The Chinese juggernaut of slowing economic growth, wobbly currency movements, slumping stock prices, pervasive disinflation and elevated credit stress has reached Singapore, where there's now palpable gloom in investors' dim view of the city-state's banking industry.
Sample just one statistic: Even during the 2008-09 financial crisis, there wasn't a time when all three of the island's homegrown lenders traded below book value, which is what they did this week:
The waning investor confidence is puzzling for three reasons.
One, keeping aside concerns about China, there doesn't seem to be a strong trigger for the way valuations are getting crushed. The housing market in Singapore is dead, but it's been that way for some time and falling home sales aren't new.
The market is perhaps reacting to analysts' downgrades of the banks' profit estimates, which in the case of DBS, Oversea-Chinese Banking Corp. and United Overseas Bank have tended to be more bearish than what the lenders have actually reported. The last time optimism swooned like now was after all three announced poor results in August 2011. This time investors seem to be worried ahead of the fact -- full-year earnings are due next month.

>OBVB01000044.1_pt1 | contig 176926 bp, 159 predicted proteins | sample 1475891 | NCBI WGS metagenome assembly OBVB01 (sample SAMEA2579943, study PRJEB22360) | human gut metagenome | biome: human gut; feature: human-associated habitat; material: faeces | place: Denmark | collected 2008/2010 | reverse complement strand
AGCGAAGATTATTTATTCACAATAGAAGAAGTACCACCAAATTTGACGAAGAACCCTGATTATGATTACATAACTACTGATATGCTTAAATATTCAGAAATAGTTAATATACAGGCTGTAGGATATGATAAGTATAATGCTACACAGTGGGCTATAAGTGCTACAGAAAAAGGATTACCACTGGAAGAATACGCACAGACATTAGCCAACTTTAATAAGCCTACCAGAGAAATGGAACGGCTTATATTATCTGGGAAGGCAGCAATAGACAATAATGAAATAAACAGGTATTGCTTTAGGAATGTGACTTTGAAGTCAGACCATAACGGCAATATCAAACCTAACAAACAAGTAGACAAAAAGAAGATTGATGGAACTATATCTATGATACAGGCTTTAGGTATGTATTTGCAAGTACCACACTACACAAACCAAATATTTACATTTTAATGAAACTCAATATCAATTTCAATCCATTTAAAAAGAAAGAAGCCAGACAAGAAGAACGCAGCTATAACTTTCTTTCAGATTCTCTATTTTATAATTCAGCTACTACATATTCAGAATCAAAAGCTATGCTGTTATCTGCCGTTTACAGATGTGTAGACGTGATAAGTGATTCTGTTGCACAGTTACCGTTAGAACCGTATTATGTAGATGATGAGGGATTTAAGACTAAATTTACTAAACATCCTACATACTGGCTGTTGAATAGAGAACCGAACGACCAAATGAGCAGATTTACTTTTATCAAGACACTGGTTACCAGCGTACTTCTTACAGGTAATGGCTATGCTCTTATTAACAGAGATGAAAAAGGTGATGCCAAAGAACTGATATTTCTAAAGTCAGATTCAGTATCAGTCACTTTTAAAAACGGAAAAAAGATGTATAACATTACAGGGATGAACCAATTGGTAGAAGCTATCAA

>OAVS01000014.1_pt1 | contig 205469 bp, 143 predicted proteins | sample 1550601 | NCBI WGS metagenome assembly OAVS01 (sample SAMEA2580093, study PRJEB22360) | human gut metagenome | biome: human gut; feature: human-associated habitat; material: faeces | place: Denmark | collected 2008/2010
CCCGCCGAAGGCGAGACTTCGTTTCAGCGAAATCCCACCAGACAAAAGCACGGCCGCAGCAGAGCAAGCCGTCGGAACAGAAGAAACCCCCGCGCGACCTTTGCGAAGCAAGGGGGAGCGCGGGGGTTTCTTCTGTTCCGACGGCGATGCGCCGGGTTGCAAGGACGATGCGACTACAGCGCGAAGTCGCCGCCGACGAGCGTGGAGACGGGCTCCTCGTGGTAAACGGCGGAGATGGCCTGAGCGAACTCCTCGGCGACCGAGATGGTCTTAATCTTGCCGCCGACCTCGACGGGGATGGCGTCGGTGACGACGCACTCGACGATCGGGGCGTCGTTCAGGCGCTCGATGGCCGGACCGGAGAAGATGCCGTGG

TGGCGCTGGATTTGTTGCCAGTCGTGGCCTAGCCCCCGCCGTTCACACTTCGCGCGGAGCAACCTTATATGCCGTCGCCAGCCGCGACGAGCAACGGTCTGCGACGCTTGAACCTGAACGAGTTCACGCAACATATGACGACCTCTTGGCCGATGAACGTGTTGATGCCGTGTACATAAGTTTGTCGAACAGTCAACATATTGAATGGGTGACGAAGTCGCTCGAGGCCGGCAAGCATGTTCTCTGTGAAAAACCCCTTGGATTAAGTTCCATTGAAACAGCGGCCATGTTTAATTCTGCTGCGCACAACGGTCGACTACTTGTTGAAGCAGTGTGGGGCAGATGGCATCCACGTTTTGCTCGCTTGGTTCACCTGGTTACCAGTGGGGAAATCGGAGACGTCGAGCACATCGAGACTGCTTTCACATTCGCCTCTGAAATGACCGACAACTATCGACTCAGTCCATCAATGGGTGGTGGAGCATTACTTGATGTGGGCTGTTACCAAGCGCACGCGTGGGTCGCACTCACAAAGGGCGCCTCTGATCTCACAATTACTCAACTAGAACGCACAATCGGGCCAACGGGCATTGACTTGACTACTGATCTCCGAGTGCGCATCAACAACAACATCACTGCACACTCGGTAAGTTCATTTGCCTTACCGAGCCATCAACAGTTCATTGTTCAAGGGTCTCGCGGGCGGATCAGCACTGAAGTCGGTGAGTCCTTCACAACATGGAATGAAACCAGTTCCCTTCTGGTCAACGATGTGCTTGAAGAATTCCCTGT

Two, pessimism is setting in just when the city's benchmark interbank borrowing rate is climbing. To the extent Singapore banks' net interest margins in recent years have been hostage to the abundance of cheap money, investors had a reason to be optimistic. Clearly, China-related jitters are trumping any hopes of them being able to turn their low-cost deposits into higher-priced loans, especially without a revival in the property market:
Three, the pecking order has changed since China's shock Aug. 11 devaluation. Before that, UOB, the smallest of the trio by market value, had the lowest price-to-book ratio. Now it has the highest. Interestingly, this shift has occurred even as analysts have marked down their estimates of UOB's 2015 per-share earnings by almost 3 percent over the past four weeks. It seems investors are giving UOB the benefit of the doubt because of its lower exposure to Asia's biggest economy:
Ultimately, though, it's impossible to accurately assess Singapore banks' actual vulnerability to a China meltdown. All three are regional lenders with significant corporate loan books at a time when companies in Asia are facing deep distress because of the way China's flagging demand for commodities has caught them off guard. Ripples in the high-yield bond market are giving a strong signal that 2016 may well turn out to be a year of accelerated loan-loss provisions for them. Investors may be right to seek cover.
This column does not necessarily reflect the opinion of Bloomberg LP and its owners.
To contact the author of this story:
Andy Mukherjee in Singapore at firstname.lastname@example.org
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